While Brazil has kept UNASUR relatively toothless, its decision to exclude Central America and Mexico from this institution is a clear sign that policy makers in Brasília have defined South America as Brazil’s immediate sphere of influence. With the majority of the continent’s landmass, population and economic output, and Venezuela’s faltering attempts to turn into a second pole, it is largely up to Brazil to define and design ‘South American Regionalism’. Brazil thus in theory holds a key coordinating role regarding important regional challenges, ranging from China’s growing economic importance, poverty, inequality, integrating the economy and security threats such as drug trafficking and smuggling.

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Is Brazil the new regional champion of democracy?

October 29, 2013

Oiliver Stuenkel – Americas Quarterly, 10/29/2013

Addressing the United Nations General Assembly in September 2010, U.S. President Barack Obama appealed to rising democracies around the world to help spread the democratic message, declaring that “we need your voices to speak out,” and reminding them that “part of the price of our own freedom is standing up for the freedom of others.”1

Many observers regarded this as wishful thinking. Democracy promotion, they argue, is a typically Western endeavor. While governments and NGOs in Europe and North America spend billions of dollars every year on democracy-related projects, emerging powers have traditionally avoided such projects—underlining the view held by some skeptics that there is no place for democracy promotion in a “post-Western world.”

Yet even the skeptics might find reason to pause when it comes to Brazil. Latin America’s largest nation has quietly turned into democracy’s “defender-in-chief,” in sharp contrast to emerging democracies in other regions, such as Turkey, South Africa or India—none of which regard democracy promotion beyond their borders as a priority.

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Hardening Brazil’s soft power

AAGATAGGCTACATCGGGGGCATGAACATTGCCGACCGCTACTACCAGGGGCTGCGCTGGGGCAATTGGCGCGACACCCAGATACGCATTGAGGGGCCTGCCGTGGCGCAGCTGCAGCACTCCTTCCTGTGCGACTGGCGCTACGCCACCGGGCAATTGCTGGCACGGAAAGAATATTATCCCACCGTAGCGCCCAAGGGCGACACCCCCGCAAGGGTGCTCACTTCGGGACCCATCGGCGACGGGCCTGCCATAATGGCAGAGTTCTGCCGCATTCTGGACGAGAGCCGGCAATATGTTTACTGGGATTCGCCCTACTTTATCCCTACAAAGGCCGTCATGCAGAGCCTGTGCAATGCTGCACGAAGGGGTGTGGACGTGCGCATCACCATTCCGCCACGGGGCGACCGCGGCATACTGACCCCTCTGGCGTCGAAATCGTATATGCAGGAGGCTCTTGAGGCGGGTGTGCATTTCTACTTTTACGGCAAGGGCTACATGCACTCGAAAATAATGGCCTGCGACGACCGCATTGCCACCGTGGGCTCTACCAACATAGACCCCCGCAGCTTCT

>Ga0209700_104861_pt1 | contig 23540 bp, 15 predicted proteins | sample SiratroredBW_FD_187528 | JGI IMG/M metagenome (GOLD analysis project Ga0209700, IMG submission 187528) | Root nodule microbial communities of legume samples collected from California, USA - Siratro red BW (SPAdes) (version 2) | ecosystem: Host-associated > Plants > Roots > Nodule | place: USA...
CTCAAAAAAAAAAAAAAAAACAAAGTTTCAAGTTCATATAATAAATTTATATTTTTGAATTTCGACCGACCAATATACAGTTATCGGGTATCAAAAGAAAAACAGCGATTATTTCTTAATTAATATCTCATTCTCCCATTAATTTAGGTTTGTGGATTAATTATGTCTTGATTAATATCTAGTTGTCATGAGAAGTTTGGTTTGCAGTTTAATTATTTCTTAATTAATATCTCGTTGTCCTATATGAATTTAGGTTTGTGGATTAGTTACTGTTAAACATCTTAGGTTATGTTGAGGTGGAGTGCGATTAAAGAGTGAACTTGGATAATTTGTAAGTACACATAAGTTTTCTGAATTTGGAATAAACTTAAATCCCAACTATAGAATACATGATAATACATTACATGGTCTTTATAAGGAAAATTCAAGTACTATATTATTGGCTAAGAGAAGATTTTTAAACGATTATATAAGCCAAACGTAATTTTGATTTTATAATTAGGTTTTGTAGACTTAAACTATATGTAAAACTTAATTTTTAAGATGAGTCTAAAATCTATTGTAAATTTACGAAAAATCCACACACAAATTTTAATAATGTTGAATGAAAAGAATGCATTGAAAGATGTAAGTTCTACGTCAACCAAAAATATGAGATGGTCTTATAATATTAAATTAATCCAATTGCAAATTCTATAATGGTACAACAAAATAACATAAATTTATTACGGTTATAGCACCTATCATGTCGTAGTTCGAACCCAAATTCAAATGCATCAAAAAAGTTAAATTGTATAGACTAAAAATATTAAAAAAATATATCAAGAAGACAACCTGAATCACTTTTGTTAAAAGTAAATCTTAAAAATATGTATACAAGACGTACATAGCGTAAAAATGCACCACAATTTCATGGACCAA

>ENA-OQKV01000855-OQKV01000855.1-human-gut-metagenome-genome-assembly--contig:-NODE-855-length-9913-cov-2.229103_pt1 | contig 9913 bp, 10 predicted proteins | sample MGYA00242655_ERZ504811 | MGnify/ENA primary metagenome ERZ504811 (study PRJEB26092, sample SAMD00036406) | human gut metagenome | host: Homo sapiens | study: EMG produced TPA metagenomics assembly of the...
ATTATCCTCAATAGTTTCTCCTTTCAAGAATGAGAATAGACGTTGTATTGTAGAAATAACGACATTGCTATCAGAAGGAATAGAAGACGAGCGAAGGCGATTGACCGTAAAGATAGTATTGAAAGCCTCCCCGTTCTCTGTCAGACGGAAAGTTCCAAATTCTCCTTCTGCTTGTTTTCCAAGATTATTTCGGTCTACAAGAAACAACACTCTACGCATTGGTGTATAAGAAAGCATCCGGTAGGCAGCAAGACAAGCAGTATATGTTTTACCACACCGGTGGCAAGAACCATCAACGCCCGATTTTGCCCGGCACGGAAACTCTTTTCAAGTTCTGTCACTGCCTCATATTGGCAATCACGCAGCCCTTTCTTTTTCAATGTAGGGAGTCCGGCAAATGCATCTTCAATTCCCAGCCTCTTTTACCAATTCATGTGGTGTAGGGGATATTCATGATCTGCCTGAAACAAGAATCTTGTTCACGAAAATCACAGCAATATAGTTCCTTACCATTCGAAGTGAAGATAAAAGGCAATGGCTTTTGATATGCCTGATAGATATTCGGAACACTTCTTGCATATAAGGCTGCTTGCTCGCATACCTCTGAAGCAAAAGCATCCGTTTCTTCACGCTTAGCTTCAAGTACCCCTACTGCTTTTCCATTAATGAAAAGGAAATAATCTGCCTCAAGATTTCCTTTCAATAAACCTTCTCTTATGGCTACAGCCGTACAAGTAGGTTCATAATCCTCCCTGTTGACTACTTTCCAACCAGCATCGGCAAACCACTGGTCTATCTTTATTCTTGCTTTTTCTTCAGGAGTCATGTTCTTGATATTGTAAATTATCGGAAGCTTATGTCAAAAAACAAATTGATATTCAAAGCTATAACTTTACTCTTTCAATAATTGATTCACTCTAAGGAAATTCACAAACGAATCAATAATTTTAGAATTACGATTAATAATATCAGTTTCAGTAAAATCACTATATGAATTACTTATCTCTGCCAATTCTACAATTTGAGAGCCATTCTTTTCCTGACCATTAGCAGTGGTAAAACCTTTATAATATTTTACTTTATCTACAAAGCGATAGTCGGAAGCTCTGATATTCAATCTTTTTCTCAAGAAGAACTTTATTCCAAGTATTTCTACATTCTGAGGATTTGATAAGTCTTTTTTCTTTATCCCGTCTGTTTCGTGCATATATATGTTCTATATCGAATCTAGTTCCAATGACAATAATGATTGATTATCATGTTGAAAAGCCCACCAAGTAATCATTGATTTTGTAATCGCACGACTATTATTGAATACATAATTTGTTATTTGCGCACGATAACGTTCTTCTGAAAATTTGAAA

July 16, 2013

Celso Amorim – Project Syndicate, 07/16/2013

It is, perhaps, a truism for Brazil’s citizens that their country is and always will be a peaceful one. After all, Brazil has lived with its ten neighbors without conflict for almost 150 years, having settled its borders through negotiation. It last went to war in 1942, after direct aggression by Nazi U-boats in the South Atlantic. It has forsworn nuclear weapons, having signed a comprehensive nuclear-safeguards agreement with Argentina and the International Atomic Energy Agency. Through the Common Market of the South (Mercosur) and the Union of South American Nations (Unasur), Brazil is helping to integrate the region politically, economically, socially, and culturally.

But is soft power enough for one of the world’s major emerging countries?

To be sure, Brazil’s peaceful foreign policy has served it well. Brazil has used its stature to advance peace and cooperation in South America and beyond. Its constructive stance derives from a worldview that accords pride of place to the values of democracy, social justice, economic development, and environmental protection.

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Celso Amorim is Brazil’s Minister of Defense. He was previously Minister of Foreign Affairs from 1993 to 1994 and from 2003 to 2010.

Burdened by domestic problems Brazil’s Rousseff will be absent from Unasur summit

November 29, 2012

Mercopress, 11/28/2012

Dilma faces a full agenda of controversial problems, Mercopress.

Brazilian president Dilma Rousseff has cancelled her attendance to the Union of South American Nations, Unasur summit in Peru on Friday because of “agenda problems” and previous “domestic engagements”, according to the Planalto press secretary office. Vice-president Michel Temer will be attending in her name.

The cancellation motive, according to congressional sources is linked to the fact that on Friday the president must decide whether to veto or sanction a controversial bill on the sharing of oil and gas revenue which modifies the current arrangement to benefit all states but the oil producing areas strongly reject.

The official news agency said the agenda problems refer to the fact that on Wednesday President Rousseff was in Argentina for an industrial and trade forum and on Saturday must be present in Sao Paulo for the drawing lots of the coming Football Confederation Cup, which will be a test for the 2014 World Cup. Besides, the president is involved in the arrangements for the Mercosur summit to be hosted in Brasilia on December 6/7.

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Brazil and Colombia draw up bilateral plan to combat organized crime on border